HAGER CITY, Wis. (KMSP) - Just across the river in Hager City, Wis., something in the water two-year-old Rhone loved so much may have killed her.
On Fourth of July weekend, after playing in the Mississippi River for hours, Rhone suddenly wasn't herself.
“She went and laid in the sand but was laying in a really awkward position,” Rhone’s owner Jackie Hayes said.
30 minutes later, Rhone was vomiting and by the time her owners got her to an emergency veterinary clinic she was having a seizure and dead within three hours.
“Whatever had taken her down had paralyzed her, made her stop breathing, heart was still beating but she was essentially brain dead.,” Rhone’s owner Greg Hayes said.
The veterinarian who tried to save Rhone that night couldn't confirm it was blue-green algae that caused the death without an autopsy, but he said most signs and symptoms point in that direction. The only strange aspect to him was the otherwise healthy Nova Scotia duck tolling retriever was not jumping in a calm pond or lake, she was jumping in a moving river.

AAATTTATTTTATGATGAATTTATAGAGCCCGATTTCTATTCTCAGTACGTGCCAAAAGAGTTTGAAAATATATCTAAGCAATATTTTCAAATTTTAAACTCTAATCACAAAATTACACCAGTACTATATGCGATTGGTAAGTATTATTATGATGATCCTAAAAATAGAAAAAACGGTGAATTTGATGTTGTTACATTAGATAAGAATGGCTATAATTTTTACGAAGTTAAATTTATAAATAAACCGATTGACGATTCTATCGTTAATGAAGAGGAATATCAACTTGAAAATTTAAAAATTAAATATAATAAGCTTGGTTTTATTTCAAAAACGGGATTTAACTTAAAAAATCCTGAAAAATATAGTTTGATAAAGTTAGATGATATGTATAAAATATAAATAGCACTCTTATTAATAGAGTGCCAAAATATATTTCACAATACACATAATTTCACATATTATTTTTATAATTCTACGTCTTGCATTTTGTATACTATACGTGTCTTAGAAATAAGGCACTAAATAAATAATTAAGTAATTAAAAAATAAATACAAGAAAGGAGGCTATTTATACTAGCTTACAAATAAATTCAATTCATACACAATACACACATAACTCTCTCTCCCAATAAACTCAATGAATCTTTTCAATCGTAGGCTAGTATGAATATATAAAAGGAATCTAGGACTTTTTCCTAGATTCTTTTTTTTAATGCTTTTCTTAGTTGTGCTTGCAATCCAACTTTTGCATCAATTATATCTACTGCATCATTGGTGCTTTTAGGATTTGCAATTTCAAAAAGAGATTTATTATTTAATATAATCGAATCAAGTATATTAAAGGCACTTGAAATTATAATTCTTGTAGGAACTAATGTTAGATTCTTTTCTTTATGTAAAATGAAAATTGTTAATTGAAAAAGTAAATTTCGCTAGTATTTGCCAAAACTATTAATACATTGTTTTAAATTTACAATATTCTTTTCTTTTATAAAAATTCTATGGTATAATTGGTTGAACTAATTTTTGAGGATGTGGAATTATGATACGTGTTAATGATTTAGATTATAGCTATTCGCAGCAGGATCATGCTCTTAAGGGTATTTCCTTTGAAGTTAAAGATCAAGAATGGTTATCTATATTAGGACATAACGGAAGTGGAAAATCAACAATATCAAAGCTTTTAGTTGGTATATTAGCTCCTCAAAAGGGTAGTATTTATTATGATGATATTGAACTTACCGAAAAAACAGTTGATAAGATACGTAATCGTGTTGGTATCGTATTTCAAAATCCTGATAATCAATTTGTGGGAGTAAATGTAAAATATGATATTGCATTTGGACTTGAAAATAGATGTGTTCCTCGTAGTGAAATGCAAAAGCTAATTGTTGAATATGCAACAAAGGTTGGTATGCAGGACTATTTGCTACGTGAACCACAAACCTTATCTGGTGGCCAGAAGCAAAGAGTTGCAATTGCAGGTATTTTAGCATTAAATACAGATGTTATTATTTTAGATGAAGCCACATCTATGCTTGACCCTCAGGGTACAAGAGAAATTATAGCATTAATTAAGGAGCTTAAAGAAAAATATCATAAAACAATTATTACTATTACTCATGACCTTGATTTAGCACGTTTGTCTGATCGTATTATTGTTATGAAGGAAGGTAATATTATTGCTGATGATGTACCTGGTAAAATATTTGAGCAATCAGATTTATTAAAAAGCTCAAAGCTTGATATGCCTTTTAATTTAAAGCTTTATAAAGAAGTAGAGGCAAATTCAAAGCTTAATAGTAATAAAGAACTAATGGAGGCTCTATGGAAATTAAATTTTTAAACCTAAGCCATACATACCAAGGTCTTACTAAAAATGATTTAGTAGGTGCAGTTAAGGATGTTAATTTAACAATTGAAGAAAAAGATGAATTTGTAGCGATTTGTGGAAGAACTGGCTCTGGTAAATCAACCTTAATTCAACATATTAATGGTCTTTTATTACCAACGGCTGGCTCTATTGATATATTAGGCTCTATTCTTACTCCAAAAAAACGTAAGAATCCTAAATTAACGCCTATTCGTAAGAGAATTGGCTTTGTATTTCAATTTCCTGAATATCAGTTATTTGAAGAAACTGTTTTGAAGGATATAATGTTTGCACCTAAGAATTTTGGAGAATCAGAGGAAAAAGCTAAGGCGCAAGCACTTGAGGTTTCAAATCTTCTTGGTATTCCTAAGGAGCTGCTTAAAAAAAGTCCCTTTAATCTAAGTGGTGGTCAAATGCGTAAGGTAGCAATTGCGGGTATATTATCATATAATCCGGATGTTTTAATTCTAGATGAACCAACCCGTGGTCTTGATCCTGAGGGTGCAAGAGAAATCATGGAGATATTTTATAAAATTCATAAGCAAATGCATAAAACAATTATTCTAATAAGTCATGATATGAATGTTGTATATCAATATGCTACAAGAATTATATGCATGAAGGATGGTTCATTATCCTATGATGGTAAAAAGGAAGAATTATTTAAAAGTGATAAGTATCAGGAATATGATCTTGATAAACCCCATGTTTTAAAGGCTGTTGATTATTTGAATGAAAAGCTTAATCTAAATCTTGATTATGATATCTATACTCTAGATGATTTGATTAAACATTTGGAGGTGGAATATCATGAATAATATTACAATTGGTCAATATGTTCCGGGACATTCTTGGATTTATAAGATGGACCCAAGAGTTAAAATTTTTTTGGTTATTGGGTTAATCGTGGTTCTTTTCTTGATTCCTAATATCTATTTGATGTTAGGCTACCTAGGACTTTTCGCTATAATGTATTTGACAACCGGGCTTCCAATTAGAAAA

“If you get enough nutrients and it's a large enough river you can get algae to grow, think Lake Pepin or the Minnesota river," Pam Anderson of the Minnesota Pollution Control Agency says.
Most commonly, the blue or grayish toxic algae looks like pea soup or thin paint., but not always. It can be suspended below the surface at various depths.
“If you are seeing algae it doesn't have to be a big nasty bloom,” Anderson says. “It can be a little bit of green in the water. Rinse yourself off when you get out, certainly rinse off your pets. they lick their coats and that's generally what gets them into trouble. they ingest a lot more algae than a child will.”
While the kids playing in the same water that day are just fine, the entire Hayes family is heartbroken.
“We still don't know, and we will never,” Greg said. “But the thing we can't rule out is the blue green algae."
Tips to protect yourself and your pets
Not all blue-green algae is dangerous, but officials say you cannot tell if a bloom is harmful just by looking at it. Before you or your pets enter the water, check the lake for algae in the water or along the shore. Harmful blooms are not always large and dense and can sometimes cover small portions of the lake with little visible algae present.
“If [a lake] looks bad and smells bad, don’t take a chance,” Pam Anderson, MPCA water quality monitoring supervisor, said in a statement earlier this year. “We usually tell people: if in doubt, stay out.”
If you or your pet comes in contact with blue-green algae, use fresh water to rinse it off immediately.